• Expressway To Yr. Skull (1986): Setting the bar for every shoegaze band to follow, with Thurston-penned Expressway, or, as also known, Madonna, Sean and Me.  Played on a Gibson Marauder - it isn't all Jazzmasters and Jaguars.
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Specification

Make

Gibson

Model

Marauder

Colour

Natural Satin

Year

1975

Serial  Number

551441

Number of Frets

22

Fretboard

Rosewood, Unbound

Neck

Maple

Body

3-piece Alder

Tuners

6 x Kluson double-line, double-ring "GIBSON DELUXE"

Pick-ups

Gibson "T-Top" Humbucker, PAT. NO. 2,737,842; Gibson Marauder single-coil blade

Bridge

Gibson "Harmonica" Tune-O-Matic

Tailpiece

Gibson Stop Bar

Scale Length

24.75"

Full Length

39.2"

Further Information:

  • The first Marauder was launched in 1974 as a budget model.  Well, budget model for a Gibson.  It would still have cost you around $350 to buy one in 1975.  That's just short of $2000 in today's money.  But production costs were cut to create something different - and innovative - versus the typical Gibson design: the bolt-on neck, scratchplate-mounted electrics and alder body in place of mahogany, in particular.  It could almost be a Fender . . .

  • And that carries through into the slanted bridge pick-up.  A Bill Lawrence designed single coil potted pick-up that gives you all the twang of a Tele.  This one has the clear casing that you got with the earlier Marauders, giving rare visibility to the former bars, coil and magnet.

  • The original neck pick-up was a modified Super Humbucker, also in a clear case - designed to be as warm a contrast to the bridge pick-up as you could imagine.  At some early stage, a previous owner thought this wasn't warm enough, and replaced it with a gold-plated "PAT. NO. 2, 273, 842"-stamped T-Top.  T-Tops were first stamped with the PAT. NO. in 1974.  So, this would be a pretty contemporaneous pick-up mod - though it looks like the gold-plated original had seen some pretty heavy action before, or since, its installation.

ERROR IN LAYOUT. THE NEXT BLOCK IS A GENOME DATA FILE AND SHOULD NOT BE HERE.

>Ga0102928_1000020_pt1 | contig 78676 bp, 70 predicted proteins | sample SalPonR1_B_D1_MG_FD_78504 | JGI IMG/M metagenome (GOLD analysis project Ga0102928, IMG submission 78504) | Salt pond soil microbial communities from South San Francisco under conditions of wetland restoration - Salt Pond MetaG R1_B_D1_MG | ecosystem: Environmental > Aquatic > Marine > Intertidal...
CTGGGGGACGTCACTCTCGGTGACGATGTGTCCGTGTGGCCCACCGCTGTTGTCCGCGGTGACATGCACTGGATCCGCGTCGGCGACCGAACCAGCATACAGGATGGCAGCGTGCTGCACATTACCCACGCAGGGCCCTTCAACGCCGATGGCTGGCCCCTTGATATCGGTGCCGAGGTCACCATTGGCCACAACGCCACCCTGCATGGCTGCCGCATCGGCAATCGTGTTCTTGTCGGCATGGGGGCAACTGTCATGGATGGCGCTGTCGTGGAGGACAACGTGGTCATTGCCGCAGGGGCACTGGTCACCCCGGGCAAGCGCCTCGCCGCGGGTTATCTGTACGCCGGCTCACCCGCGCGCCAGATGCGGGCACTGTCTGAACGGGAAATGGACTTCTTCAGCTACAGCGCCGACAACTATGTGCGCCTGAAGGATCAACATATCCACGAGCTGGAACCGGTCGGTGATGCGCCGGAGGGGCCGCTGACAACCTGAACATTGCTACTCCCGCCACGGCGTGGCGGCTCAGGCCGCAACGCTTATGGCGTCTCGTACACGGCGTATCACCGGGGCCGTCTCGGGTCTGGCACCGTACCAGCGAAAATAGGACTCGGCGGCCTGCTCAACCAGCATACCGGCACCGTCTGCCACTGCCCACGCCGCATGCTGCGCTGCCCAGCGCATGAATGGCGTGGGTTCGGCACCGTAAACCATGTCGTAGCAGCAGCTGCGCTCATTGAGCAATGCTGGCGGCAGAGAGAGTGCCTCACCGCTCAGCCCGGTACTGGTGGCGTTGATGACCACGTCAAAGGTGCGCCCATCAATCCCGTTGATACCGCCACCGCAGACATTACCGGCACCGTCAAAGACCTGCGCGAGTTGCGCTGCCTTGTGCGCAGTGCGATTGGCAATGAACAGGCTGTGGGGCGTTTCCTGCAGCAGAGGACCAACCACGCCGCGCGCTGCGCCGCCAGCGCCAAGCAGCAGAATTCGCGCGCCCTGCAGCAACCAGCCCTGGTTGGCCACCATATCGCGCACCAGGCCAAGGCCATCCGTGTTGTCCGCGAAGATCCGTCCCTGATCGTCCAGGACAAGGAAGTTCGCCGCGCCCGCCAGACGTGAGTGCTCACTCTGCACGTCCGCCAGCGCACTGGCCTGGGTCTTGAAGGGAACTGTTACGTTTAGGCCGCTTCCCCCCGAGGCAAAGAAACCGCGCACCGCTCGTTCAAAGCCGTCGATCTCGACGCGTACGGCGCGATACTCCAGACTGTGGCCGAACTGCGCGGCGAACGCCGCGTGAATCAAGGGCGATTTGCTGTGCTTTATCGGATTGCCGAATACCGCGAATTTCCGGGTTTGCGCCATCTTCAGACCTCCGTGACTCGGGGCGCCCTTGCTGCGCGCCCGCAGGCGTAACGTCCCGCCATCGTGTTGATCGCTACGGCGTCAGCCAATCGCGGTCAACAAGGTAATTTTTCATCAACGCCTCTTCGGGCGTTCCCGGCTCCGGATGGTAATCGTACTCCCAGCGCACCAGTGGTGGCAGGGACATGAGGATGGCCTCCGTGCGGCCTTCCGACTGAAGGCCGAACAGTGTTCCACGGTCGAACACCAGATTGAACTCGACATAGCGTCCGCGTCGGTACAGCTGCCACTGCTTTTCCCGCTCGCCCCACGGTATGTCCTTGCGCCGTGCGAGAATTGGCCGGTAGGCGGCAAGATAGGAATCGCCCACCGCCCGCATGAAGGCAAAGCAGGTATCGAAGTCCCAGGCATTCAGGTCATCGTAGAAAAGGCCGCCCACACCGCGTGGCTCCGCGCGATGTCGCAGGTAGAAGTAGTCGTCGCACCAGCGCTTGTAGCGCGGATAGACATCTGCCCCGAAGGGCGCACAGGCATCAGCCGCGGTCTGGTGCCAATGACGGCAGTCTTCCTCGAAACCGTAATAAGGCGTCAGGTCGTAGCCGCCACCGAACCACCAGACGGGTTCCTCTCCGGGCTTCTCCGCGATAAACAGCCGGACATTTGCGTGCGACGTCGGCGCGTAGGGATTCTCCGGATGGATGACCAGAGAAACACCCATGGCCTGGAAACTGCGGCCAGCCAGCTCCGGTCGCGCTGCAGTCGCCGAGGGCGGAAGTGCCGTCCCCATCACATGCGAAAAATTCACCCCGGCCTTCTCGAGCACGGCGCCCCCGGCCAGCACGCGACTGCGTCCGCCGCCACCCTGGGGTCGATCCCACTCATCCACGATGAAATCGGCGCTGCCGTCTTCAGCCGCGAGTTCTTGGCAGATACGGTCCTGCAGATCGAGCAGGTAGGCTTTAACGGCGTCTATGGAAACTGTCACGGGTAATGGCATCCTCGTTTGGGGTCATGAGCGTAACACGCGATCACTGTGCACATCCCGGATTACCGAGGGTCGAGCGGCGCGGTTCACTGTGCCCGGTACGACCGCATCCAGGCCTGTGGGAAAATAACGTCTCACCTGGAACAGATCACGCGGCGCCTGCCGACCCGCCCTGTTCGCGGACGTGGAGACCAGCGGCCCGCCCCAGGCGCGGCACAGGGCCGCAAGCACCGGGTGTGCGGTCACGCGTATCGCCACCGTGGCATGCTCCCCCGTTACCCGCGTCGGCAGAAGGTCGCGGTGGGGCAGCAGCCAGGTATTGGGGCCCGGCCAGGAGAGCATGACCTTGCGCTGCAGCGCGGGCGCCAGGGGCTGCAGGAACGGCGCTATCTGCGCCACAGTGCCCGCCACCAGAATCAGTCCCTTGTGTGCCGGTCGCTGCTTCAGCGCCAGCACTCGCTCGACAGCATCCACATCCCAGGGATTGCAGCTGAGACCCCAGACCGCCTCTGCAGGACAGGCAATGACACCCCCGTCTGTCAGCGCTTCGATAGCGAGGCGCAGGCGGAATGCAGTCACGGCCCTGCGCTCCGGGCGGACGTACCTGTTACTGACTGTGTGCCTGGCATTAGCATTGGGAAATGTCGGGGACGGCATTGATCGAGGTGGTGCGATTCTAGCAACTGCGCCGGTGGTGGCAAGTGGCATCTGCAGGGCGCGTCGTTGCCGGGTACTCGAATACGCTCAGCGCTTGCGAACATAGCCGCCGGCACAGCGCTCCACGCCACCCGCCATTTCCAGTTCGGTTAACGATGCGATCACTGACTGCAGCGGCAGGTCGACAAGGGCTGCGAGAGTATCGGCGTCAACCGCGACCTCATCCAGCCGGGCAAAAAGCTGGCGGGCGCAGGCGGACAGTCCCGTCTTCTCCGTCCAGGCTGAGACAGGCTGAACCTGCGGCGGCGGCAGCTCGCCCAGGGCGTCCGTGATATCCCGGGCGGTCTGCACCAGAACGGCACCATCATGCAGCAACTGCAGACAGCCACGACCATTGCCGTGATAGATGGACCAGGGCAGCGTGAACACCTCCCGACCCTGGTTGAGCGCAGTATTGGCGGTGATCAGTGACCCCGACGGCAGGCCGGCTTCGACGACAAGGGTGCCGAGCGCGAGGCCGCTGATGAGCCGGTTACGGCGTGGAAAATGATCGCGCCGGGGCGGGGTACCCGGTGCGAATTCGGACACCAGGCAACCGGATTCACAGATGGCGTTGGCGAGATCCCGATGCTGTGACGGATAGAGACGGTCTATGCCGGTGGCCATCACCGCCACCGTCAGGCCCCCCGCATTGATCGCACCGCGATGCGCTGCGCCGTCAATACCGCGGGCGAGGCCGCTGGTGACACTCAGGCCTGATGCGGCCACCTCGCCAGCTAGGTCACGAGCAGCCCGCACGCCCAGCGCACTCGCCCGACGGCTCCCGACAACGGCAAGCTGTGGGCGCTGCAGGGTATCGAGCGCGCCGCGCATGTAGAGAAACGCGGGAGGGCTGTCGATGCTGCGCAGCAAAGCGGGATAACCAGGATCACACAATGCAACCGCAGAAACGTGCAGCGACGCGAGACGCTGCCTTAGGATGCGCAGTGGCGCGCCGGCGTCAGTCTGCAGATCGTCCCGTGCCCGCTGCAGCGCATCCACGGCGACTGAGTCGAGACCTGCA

• More intriguing is the Volume pot.  It's a CBA pot from May 1966.  The CBA pot was the common choice for Gibson scratchplate-mounted builds.  But it's weird to see a pot that predates this guitar by nearly 10 years.  It's just a guess, but I'm thinking the original needed replacement at some stage, and this was the first pot that came to hand.  Nothing more mysterious than that.

  • The pick-up and pot choices are geeky incidentals.  What's amazing about this guitar is the tonal versatility you get from the humbucker/single-coil pairing.  The warmth of a cooking Les Paul to the clean twang of a Tele - in one guitar.  Budget guitar this may be, but it's a great example of necessity as the mother of invention.  Once the cash-strapped 70s were passed, and Gibson got into their reissues, the burning platform for competitive innovation kind of fizzled out.  The 70s were not all doom and gloom though - and this guitar is a fabulous reminder of the light that can come out of hard times!

Sources & Links
  • The Gibson Marauder on Vintage Guitar And Bass:  If ever you want to find out more about the history of an iconic guitar, Vintage Guitar And Bass is the place.  Everything you need to know about the history, spec, shipping numbers, components and marketing.  Absolutely invaluable!
  • Gibson Marauder Neck Pick-up: Again, thanks to Vintage Guitar And Bass, dig around there's loads to read about the Marauder's two pick-ups, the harmonica bridge, and even that mysterious 60s CBA pot .  But that bridge pick-up is the most unique, so here's the detail, plus some great shots of the inner workings..
  • The Sonic Youth Gear Page: Stand in awe of the research Chris Lawrence has put into cataloguing the guitars and gear used by Sonic Youth over the years.  Just incredible!